A federal appeals court on April 19th ruled that climate lawsuits filed by a half-dozen California municipalities seeking to hold fossil fuel corporations accountable for damages they knowingly caused should proceed in state court.
The unanimous ruling by a three-judge panel of the U.S. Court of Appeals for the Ninth Circuit marked the third time this year that a federal appeals court has rejected industry attempts to shift jurisdiction over climate liability lawsuits from state courts to federal court.
As a result of the panel’s decision, the counties of San Mateo, Marin, and Santa Cruz, and the cities of Imperial Beach, Richmond, and Santa Cruz moved one step closer to putting major oil, gas, and coal companies—including ExxonMobil, BP, Chevron, and Shell—on trial for deceiving the public about their role in worsening the greenhouse gas emissions that underlie soaring temperatures, rising sea levels, and increasingly frequent and intense extreme weather disasters.
Earth Rights International praised the ruling, calling it “another loss for Big Oil” and “another win for the communities fighting for climate justice.”
The Center for Climate Integrity echoed that message, adding that “it’s time to make polluters pay.”
🚨BREAKING: In the third consecutive loss for Big Oil, the Ninth Circuit ruled that climate accountability lawsuits from six California municipalities can proceed in state court. It's time to #MakePollutersPay!
Our statement👇https://t.co/nEGCvSzitu pic.twitter.com/1L7YEKsGqS
— Center for Climate Integrity (@climatecosts) April 19, 2022
“This is another big, but not surprising, loss for the oil and gas majors,” Richard Wiles, president of the Center for Climate Integrity, said in a statement. “Three federal appeals courts have now agreed that their arguments to escape accountability in state court do not pass muster.”
In February, the U.S. Courts of Appeals for the Tenth Circuit handed down a similar ruling in a climate accountability lawsuit filed in Colorado state court by the city and county of Boulder along with San Miguel County.
It marked the first decision on this issue since the U.S. Supreme Court’s 2021 ruling in BP v. Baltimore. Without addressing the merits of the climate lawsuit filed in Maryland state court, the high court last year ordered an expanded review of the fossil fuel industry’s arguments for federal jurisdiction.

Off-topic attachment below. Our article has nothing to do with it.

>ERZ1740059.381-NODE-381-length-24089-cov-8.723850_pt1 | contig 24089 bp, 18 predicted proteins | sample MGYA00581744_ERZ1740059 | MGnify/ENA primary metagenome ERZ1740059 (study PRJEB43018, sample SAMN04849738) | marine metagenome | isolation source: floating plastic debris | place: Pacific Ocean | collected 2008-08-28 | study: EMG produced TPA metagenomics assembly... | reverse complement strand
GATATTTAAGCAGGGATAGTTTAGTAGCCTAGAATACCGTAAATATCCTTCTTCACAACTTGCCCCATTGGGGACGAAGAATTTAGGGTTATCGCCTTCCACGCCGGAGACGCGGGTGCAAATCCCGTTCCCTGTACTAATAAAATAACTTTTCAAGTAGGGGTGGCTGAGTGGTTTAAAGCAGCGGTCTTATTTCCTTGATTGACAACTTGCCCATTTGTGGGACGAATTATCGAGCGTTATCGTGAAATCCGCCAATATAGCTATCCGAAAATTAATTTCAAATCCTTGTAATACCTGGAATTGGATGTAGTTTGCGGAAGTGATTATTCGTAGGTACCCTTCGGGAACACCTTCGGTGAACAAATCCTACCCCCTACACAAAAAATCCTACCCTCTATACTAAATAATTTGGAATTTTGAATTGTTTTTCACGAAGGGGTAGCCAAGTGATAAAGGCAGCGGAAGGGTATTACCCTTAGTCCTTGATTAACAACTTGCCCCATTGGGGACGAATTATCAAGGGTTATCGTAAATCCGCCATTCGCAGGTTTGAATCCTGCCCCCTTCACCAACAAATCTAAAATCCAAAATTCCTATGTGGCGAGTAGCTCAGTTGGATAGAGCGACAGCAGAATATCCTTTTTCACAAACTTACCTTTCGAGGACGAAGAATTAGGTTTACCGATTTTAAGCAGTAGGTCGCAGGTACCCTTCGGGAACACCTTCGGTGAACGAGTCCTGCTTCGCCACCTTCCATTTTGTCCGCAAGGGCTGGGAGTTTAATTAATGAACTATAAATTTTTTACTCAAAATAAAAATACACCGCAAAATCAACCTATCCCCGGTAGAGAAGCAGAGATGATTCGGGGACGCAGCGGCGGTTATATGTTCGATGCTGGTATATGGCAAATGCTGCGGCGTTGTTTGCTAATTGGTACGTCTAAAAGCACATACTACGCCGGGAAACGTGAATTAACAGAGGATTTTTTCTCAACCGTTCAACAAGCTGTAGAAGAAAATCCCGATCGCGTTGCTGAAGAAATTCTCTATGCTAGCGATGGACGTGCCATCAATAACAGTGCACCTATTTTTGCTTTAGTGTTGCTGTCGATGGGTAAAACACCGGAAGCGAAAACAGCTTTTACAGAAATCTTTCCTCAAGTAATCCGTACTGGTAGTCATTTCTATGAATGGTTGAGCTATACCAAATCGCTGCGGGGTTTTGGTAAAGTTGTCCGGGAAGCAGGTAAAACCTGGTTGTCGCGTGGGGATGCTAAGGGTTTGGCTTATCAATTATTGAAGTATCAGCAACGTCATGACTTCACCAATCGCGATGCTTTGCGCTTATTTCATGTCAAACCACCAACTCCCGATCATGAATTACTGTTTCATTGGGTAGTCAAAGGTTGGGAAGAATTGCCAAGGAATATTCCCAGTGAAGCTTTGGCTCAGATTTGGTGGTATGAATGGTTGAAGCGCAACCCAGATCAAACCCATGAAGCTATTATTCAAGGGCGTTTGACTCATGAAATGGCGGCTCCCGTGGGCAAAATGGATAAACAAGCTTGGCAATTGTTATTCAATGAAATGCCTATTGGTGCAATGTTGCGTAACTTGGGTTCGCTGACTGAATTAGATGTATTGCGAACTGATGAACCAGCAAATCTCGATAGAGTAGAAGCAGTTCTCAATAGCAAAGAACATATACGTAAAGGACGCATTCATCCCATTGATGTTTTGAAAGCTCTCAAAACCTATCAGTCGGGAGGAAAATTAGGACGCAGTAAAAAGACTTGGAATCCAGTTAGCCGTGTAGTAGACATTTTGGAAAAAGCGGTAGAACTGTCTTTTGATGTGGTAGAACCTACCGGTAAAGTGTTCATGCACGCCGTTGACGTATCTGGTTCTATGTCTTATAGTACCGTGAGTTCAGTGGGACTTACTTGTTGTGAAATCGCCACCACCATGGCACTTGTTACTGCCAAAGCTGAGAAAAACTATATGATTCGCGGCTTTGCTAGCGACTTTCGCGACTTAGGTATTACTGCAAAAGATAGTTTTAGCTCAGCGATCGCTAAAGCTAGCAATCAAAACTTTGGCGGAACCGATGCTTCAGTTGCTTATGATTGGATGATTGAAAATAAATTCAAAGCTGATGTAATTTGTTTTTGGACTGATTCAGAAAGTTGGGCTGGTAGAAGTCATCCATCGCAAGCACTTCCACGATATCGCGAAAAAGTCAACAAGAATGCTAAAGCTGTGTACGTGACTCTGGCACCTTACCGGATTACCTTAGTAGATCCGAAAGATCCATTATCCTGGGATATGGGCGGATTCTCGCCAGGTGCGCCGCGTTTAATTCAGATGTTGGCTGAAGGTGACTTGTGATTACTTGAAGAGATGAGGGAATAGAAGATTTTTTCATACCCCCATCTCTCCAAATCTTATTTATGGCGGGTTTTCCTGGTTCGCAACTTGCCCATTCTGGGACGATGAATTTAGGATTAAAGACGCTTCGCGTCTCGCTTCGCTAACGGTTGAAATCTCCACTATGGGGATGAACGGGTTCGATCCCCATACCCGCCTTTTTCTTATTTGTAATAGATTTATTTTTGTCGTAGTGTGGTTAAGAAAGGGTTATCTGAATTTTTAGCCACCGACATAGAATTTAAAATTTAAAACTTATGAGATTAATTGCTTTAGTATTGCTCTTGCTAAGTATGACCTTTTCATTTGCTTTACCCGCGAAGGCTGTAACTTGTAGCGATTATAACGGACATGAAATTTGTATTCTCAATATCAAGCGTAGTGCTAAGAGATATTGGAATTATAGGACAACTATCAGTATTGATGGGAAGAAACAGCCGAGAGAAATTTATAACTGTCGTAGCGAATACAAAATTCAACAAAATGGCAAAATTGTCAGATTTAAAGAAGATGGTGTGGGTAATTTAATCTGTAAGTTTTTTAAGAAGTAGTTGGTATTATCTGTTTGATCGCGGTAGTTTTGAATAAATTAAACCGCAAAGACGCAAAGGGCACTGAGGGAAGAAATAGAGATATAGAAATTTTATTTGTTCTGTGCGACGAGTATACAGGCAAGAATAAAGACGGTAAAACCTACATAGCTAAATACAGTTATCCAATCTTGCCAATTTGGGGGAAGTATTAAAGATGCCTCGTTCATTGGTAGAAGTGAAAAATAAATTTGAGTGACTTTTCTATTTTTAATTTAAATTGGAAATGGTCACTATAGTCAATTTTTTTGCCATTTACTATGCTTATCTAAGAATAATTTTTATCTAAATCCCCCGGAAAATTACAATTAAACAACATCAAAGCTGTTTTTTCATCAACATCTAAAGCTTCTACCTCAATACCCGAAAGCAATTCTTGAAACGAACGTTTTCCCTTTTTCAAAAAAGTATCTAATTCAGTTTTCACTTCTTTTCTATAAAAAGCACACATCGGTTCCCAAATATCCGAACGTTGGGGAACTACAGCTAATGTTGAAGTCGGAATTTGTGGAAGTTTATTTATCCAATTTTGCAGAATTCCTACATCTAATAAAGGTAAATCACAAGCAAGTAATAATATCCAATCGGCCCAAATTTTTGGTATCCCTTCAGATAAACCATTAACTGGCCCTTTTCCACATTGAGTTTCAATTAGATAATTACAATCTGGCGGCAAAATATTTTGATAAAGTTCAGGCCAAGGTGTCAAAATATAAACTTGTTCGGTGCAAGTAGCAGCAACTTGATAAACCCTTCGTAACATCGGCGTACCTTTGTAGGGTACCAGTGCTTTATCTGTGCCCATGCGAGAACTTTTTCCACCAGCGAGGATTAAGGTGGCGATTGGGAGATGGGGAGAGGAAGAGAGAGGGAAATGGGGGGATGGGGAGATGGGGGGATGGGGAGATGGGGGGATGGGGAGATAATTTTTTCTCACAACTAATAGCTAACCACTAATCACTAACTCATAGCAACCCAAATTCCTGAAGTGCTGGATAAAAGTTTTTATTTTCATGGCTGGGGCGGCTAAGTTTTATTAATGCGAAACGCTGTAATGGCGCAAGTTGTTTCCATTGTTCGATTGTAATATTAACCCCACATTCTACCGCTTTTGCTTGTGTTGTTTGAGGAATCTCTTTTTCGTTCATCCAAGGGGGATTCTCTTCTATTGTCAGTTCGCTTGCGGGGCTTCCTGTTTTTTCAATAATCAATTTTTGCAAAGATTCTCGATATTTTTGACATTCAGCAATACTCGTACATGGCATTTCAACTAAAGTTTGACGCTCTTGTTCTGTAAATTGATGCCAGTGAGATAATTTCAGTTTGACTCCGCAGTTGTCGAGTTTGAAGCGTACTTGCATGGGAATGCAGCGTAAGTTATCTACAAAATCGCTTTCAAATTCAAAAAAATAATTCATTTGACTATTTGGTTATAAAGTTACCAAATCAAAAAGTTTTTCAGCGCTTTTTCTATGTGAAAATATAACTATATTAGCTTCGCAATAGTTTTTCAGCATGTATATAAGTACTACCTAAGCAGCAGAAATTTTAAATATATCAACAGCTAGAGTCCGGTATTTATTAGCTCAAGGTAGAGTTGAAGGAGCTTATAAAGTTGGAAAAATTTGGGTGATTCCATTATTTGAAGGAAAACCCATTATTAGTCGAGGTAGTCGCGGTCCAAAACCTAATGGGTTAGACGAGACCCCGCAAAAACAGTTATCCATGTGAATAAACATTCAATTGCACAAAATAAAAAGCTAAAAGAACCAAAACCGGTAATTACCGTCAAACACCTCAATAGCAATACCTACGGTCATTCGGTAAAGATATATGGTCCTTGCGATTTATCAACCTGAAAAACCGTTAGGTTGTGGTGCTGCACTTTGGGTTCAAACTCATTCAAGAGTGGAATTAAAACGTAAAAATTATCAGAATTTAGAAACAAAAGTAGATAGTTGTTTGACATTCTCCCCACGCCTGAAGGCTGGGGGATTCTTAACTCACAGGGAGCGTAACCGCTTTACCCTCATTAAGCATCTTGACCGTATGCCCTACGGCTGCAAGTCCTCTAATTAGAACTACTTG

Earlier this month, the U.S. Courts of Appeals for the Fourth Circuit ruled that the City of Baltimore’s climate lawsuit belongs in state court—becoming the second federal appeals court to reject Big Oil’s effort to move liability suits filed against them in state court to federal court, where polluting corporations believe they will be more likely to escape accountability.
These recent rulings by federal appeals courts affirm lower court decisions. According to the Center for Climate Integrity, at least 10 federal district courts have ruled that climate liability lawsuits filed in state court belong in state court—a consensus that, as one judge put it, gives industry executives “a batting average of .000.”
Four other federal circuit courts across the country are now considering similar requests for federal jurisdiction advanced by fossil fuel corporations. But as the Center for Climate Integrity has pointed out, “judges aren’t buying Big Oil’s favorite legal argument” for moving climate accountability lawsuits out of state court.
Since 2017, the attorneys general of Connecticut, Delaware, Massachusetts, Minnesota, Rhode Island, Vermont, and the District of Columbia, as well as 20 city and county governments in California, Colorado, Hawaii, Maryland, New Jersey, New York, South Carolina, and Washington have filed lawsuits to hold oil, gas, and coal companies accountable for misleading the public about their contributions to the planetary emergency.
Referring to Tuesday’s decision by the Ninth Circuit, Wiles stressed that “this ruling is a major victory for these California communities seeking their day in court against corporate polluters that spent decades lying about their products’ role in fueling the climate crisis.”
Republished with permission from Common Dreams, by Kenny Stancil
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